Instrument Rating

Flying Over San Francisco

Picture: Flying IFR, setting up for final approach in the Diamond DA40

Fly through the clouds with an Instrument Rating:

The instrument rating allows you to fly by reference to instruments. Flying without visual references to the ground, or with the absence of the horizon, you’ll be free to fly most anytime, anywhere, without waiting for the weather clear out. Obstructions to visibility such as clouds, fog, and haze, can dominate the skys for days. Get the most out of your pilot certificate and fly when its convinient for you and not the weather.

Earning the instrument rating is one of the greatest challenges in aviation, but also one of the most rewarding. Tthe rating greatly expands the utility of an airplane and your pilot certificates. 


Instrument Rating Requirements

Prerequisite: 50 hours cross country pilot in command 

Note: Some of these hours can be obtained in the process of completing the rating. 

Total Instrument Time: 40 hours (minimum) 
Minimum Dual (with an instrument instructor): 15 hours 
Other time can be with a safety pilot (private pilot or higher rating)


Instrument Approach Types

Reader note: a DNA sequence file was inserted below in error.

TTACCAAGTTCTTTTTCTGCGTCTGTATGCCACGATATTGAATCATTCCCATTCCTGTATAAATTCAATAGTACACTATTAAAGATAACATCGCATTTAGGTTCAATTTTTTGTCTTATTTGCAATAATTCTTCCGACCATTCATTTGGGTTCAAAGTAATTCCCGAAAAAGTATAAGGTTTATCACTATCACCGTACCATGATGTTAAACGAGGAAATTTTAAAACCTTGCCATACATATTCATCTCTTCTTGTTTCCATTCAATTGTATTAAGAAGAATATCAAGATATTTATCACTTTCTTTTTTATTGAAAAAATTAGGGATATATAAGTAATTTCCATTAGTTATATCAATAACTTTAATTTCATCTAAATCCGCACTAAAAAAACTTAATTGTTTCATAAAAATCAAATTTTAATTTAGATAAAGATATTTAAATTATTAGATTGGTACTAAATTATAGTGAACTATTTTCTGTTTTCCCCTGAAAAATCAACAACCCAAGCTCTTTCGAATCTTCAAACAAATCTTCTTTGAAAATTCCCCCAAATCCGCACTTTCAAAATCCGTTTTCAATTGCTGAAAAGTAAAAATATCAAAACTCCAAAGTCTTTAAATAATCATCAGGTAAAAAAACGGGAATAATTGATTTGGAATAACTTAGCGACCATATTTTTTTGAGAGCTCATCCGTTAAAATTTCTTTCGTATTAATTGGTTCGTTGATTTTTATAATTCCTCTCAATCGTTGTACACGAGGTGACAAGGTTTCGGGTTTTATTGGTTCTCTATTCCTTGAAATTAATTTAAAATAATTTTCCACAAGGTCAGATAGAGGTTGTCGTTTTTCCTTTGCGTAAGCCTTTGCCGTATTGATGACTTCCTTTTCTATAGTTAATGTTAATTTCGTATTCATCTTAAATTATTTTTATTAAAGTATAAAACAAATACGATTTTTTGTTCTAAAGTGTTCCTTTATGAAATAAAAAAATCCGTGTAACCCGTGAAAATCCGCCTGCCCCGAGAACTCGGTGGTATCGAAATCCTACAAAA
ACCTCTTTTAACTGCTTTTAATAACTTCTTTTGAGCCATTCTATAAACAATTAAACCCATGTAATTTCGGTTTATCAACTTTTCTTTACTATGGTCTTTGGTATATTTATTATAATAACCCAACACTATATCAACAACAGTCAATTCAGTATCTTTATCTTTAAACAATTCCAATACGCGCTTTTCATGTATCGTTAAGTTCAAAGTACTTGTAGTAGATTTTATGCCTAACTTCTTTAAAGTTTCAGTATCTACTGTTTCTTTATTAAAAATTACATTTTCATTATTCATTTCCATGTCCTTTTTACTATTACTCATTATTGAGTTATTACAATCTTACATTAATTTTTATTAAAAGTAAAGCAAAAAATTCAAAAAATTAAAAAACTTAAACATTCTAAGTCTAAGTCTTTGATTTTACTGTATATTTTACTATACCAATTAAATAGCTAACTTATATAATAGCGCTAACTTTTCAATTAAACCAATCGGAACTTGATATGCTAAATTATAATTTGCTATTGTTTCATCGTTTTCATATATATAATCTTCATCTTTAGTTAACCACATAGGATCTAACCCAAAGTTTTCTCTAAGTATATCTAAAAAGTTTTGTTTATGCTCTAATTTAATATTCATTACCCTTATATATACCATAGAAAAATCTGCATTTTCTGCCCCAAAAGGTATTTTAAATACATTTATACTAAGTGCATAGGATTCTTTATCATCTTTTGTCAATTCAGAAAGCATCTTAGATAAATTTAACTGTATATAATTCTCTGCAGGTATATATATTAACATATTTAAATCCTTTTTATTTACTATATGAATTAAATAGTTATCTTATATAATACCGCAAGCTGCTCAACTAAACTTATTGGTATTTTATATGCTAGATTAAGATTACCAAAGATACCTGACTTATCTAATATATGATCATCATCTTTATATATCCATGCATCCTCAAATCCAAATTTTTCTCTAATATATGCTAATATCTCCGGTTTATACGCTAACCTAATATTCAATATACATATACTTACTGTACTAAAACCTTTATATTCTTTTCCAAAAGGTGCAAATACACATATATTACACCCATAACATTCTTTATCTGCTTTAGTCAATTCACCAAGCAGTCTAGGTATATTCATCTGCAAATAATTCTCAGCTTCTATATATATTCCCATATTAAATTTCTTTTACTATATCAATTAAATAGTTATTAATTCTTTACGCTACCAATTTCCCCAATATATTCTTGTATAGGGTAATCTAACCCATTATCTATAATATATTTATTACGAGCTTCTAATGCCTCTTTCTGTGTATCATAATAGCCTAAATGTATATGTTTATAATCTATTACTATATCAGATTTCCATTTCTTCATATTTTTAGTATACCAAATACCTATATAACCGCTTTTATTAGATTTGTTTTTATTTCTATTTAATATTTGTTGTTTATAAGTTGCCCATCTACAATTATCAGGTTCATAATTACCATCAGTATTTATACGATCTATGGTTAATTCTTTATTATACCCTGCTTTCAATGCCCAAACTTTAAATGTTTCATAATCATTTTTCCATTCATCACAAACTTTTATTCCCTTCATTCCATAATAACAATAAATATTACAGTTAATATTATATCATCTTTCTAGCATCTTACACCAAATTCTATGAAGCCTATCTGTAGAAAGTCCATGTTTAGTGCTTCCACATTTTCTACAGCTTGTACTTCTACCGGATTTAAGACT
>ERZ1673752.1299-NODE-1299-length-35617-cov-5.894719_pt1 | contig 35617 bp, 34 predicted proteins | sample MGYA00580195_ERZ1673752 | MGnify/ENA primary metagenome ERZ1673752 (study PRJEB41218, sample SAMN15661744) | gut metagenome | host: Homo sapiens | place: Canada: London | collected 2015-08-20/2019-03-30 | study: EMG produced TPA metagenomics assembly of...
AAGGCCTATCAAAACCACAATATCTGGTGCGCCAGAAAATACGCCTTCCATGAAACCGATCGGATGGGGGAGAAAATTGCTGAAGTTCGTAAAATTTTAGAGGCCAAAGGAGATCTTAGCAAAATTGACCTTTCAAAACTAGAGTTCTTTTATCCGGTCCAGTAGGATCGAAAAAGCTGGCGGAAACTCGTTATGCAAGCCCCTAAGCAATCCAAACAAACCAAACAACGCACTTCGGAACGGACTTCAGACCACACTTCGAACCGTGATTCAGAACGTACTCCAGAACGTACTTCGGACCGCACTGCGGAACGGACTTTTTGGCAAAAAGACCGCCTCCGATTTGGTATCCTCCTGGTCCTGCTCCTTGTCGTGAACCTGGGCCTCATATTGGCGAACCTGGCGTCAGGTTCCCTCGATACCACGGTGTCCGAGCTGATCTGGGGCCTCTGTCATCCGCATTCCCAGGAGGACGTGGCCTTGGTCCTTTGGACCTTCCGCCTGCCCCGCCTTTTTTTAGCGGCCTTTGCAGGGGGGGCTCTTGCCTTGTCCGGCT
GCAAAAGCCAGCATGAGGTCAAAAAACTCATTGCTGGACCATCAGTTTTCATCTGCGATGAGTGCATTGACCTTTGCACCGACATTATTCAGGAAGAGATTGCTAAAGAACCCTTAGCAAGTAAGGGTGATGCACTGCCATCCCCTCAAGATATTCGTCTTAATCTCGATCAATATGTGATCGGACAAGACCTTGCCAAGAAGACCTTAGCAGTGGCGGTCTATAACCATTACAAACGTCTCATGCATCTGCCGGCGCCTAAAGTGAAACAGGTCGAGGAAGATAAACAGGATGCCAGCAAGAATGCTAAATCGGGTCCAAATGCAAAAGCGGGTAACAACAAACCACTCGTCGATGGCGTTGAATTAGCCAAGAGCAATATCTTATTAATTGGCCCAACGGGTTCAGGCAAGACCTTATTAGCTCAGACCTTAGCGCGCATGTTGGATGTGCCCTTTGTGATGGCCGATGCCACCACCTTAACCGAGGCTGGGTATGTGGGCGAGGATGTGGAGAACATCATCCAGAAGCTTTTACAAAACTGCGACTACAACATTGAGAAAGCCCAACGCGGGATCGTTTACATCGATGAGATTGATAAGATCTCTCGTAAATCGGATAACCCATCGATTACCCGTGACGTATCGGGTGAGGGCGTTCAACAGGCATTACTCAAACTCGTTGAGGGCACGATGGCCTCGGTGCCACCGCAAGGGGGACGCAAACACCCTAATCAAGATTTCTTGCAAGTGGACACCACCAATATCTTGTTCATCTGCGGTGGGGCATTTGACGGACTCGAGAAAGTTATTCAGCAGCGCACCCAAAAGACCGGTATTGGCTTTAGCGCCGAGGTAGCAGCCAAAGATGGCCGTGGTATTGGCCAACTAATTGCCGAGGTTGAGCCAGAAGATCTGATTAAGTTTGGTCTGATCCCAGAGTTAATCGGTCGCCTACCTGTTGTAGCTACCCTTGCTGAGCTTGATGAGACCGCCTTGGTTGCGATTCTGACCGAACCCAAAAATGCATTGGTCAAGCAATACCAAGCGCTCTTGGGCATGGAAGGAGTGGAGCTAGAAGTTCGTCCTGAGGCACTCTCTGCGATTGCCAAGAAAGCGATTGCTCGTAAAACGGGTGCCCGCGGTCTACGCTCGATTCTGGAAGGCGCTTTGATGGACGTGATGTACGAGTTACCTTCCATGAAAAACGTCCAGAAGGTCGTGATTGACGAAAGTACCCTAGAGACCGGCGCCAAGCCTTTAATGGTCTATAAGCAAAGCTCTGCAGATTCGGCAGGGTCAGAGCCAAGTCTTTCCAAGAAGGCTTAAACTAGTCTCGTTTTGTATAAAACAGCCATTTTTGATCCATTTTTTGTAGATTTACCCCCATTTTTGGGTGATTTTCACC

An Instrument approach helps guide you and the airplane through the weather, ultimately right to the airport. there are several types commonly used.

GPS (RNAV): Using the Global Position System, this approach type takes advantage of newer and more advanced avionics and GPS satellites to find the runway.

VOR: Uses ground-based Very High Omnidirectional Range radio signals from fixed bases to accuately locate your position and guide you to the airport. An older system, but proven and widely used in aviation.

ADF: Uses Non-directional Beacons (radio towers) to locate the airport. The Automatic Direction Finder is used in more rural areas.

ILS / Localizer: The Instrument Landing System is the most precise approach commonly used. A component of the ILS is the localizer approach which provides horizontal guidance, but does not have vertical guidance glide slope like the ILS.


Frequently Asked Questions - Instrument Rating

Q. Do I train in actual instrument conditions? 
A. Our goal is to have all students fly in actual instrument conditions. This is the best way to train for the actual conditions, by being in actual conditions.